Article of the Day: 11/18/20 The state of the election from the Wall Street Journal Editorial Board

Rage Against the Voting Machine

Trump blames the result on Dominion’s systems. Where’s the evidence?

By The Editorial BoardNov. 17, 2020 6:33 pm ET

Listen to this article6 minutes00:00 / 05:371x

Voters cast ballots at the polling station in Atlanta, Ga., Nov. 3. PHOTO: JESSICA MCGOWAN/GETTY IMAGES

President Trump has so far been unwilling to concede to Joe Biden, and his latest argument is that the voting machines must have been rigged. Where’s the evidence? Strong claims need strong proof, not rumors and innuendo on Twitter.

Chatter is swirling around Dominion Voting, a company that supplies equipment in some 28 states. What seems to have launched this theory was an early misreport of results in Antrim County, Mich. In 2016 Mr. Trump won 62% of its 13,600 ballots, so eyebrows rose this year when the initial tallies showed Mr. Biden up by 3,000.OPINION: POTOMAC WATCHTwo Covid-19 Vaccines Show Promise 00:001xSUBSCRIBE

In reality, Mr. Trump had won 61% of Antrim County. The unofficial reporting was wrong, but the underlying votes were counted correctly. As officials later explained: In October the county had to tweak the ballot information for two local races. Tabulating machines in the affected areas were updated, but others weren’t. On Election Day the differing data didn’t line up right after being merged. But the printouts from the tabulators showed accurate totals.

In any case, the Michigan Secretary of State’s office said the error “would have been identified during the county canvass,” when Democrats and Republicans “review the printed totals tape from each tabulator.” Antrim County Clerk Sheryl Guy told the Associated Press: “There was no malice, no fraud here, just human error.” She’s a Republican.

A different problem hit Gwinnett County, Ga. Officials had trouble with a Dominion module for adjudicating absentee ballots, for example, if the voter put a check mark in the circle instead of filling it in. Some adjudicated ballots, the county said, “were displayed as in progress but would not move over to be accepted.” The county ended up re-adjudicating some votes until Nov. 5. Sounds like the usual boring IT snafu.

Other pundits mash together all sorts of stuff. A couple of counties in Georgia had trouble with electronic poll books, but that would affect wait times at precincts, not final vote totals. There’s footage from a House hearing a few years ago, at which Princeton Computer Science Professor Andrew Appel said that voting machines could theoretically be hacked. Where’s the proof they actually were in 2020? “Vulnerabilities,” Mr. Appel wrote in a blog post Friday, “are not the same as rigged elections, especially when we have paper ballots in almost all the states.”

Mr. Trump was even further astray last week in a tweet. “REPORT: DOMINION DELETED 2.7 MILLION TRUMP VOTES NATIONWIDE. DATA ANALYSIS FINDS 221,000 PENNSYLVANIA VOTES SWITCHED FROM PRESIDENT TRUMP TO BIDEN. 941,000 TRUMP VOTES DELETED.” Dominion says it’s “impossible” that its machines deleted nearly a million Trump votes in Pennsylvania, where it serves only 14 counties. With turnout at 76%, it adds, those counties registered 1.3 million votes.

Others have tried to draw lines between Dominion and prominent Democrats. In the category of no good deed goes unpunished, the company in 2014 agreed to donate voting machines to “emerging and post-conflict democracies” via a Clinton Foundation initiative. This shows exactly nothing about Dominion’s current operations. The company says it has no ownership relationships “with any member of the Pelosi family, the Feinstein family, or the Clinton Global Initiative.”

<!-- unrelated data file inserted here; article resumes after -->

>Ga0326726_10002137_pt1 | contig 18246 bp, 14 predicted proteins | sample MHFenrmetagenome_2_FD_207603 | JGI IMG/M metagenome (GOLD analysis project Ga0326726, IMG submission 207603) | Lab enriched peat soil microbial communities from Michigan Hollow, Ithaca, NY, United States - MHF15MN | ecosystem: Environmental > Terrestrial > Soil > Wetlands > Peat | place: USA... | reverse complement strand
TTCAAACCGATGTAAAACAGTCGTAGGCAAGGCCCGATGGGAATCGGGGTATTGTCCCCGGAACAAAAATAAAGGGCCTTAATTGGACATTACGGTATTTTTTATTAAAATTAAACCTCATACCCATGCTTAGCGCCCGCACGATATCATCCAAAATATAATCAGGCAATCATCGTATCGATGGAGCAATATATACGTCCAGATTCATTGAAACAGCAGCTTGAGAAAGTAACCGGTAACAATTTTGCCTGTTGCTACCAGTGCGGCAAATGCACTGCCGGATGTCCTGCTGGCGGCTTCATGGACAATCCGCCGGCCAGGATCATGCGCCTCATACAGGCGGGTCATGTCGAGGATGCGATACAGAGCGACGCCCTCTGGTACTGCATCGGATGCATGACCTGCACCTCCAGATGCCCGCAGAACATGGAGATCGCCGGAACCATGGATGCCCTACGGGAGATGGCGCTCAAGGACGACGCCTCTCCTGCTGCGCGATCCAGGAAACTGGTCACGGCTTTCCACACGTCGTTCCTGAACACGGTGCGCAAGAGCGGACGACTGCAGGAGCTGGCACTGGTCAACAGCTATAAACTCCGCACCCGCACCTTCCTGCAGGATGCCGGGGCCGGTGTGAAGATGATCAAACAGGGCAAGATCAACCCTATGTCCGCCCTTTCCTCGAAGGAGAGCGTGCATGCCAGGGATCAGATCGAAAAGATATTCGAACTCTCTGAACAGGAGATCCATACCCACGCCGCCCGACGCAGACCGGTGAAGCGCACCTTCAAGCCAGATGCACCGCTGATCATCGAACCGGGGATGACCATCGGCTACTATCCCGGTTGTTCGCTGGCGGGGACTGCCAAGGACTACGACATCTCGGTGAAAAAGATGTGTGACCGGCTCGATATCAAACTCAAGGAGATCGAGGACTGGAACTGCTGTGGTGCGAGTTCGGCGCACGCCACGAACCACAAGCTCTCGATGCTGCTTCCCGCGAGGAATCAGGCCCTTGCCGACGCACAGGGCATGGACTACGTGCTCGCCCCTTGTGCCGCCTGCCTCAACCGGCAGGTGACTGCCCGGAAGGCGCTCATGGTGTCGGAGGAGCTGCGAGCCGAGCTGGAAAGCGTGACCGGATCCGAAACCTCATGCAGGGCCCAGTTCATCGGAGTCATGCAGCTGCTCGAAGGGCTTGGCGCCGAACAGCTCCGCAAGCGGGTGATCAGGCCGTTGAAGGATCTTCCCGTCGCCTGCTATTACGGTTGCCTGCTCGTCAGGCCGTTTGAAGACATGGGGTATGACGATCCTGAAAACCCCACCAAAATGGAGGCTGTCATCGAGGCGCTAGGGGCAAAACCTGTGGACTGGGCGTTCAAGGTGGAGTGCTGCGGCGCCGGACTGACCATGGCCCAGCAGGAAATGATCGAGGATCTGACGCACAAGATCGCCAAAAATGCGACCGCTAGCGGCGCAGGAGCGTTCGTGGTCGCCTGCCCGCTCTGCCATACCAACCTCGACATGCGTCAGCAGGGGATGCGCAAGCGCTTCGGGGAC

Another rumor is that Dominion has deep ties with Smartmatic, which has supplied voting systems to Venezuela, where the ruling regime manipulates elections. Both companies deny this. Smartmatic says it“has never provided Dominion Voting Systems with any software, hardware or other technology.” Dominion says they “do not collaborate in any way and have no affiliate relationships or financial ties.” In 2009, Dominion adds, Smartmatic “licensed Dominion machines for use in the Philippines,” but the contract “ended in a lawsuit.”

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No voting system is foolproof, and hiccups are inevitable in a country with roughly 3,000 counties. The distributed nature of American elections is a strength on this point, since voting is handled by innumerable local officials instead of a few central authorities. Texas has declined to certify Dominion systems for its elections. The examiners objected to everything from the “tedious” and “unintuitive” setup, to a crash they witnessed in an adjudication module, to an indicator light that hackers could hypothetically remove to get at a USB port.

But so far there’s no good evidence of voting problems that would come close to Mr. Biden’s lead of 73,000 votes in Pennsylvania or 145,000 in Michigan. In Georgia, the Republican Secretary of State last week ordered a hand recount of all five million ballots. The effort turned up 2,600 missing votes that Floyd County forgot to upload. Adding them would cut Mr. Biden’s lead to slightly north of 13,000. But the error isn’t Dominion’s fault, and it better hope no glitches are revealed, given its 10-year contract with the state for $107 million.

If Georgia’s recount doesn’t find big irregularities, then these claims should be put to rest. In the George W. Bush years, the conspiratorial left focused on Diebold, a maker of electronic voting machines. It would be a mistake for anyone on the right to go down a similar dead end, especially if Georgia’s paper ballots give the same result as the computers.

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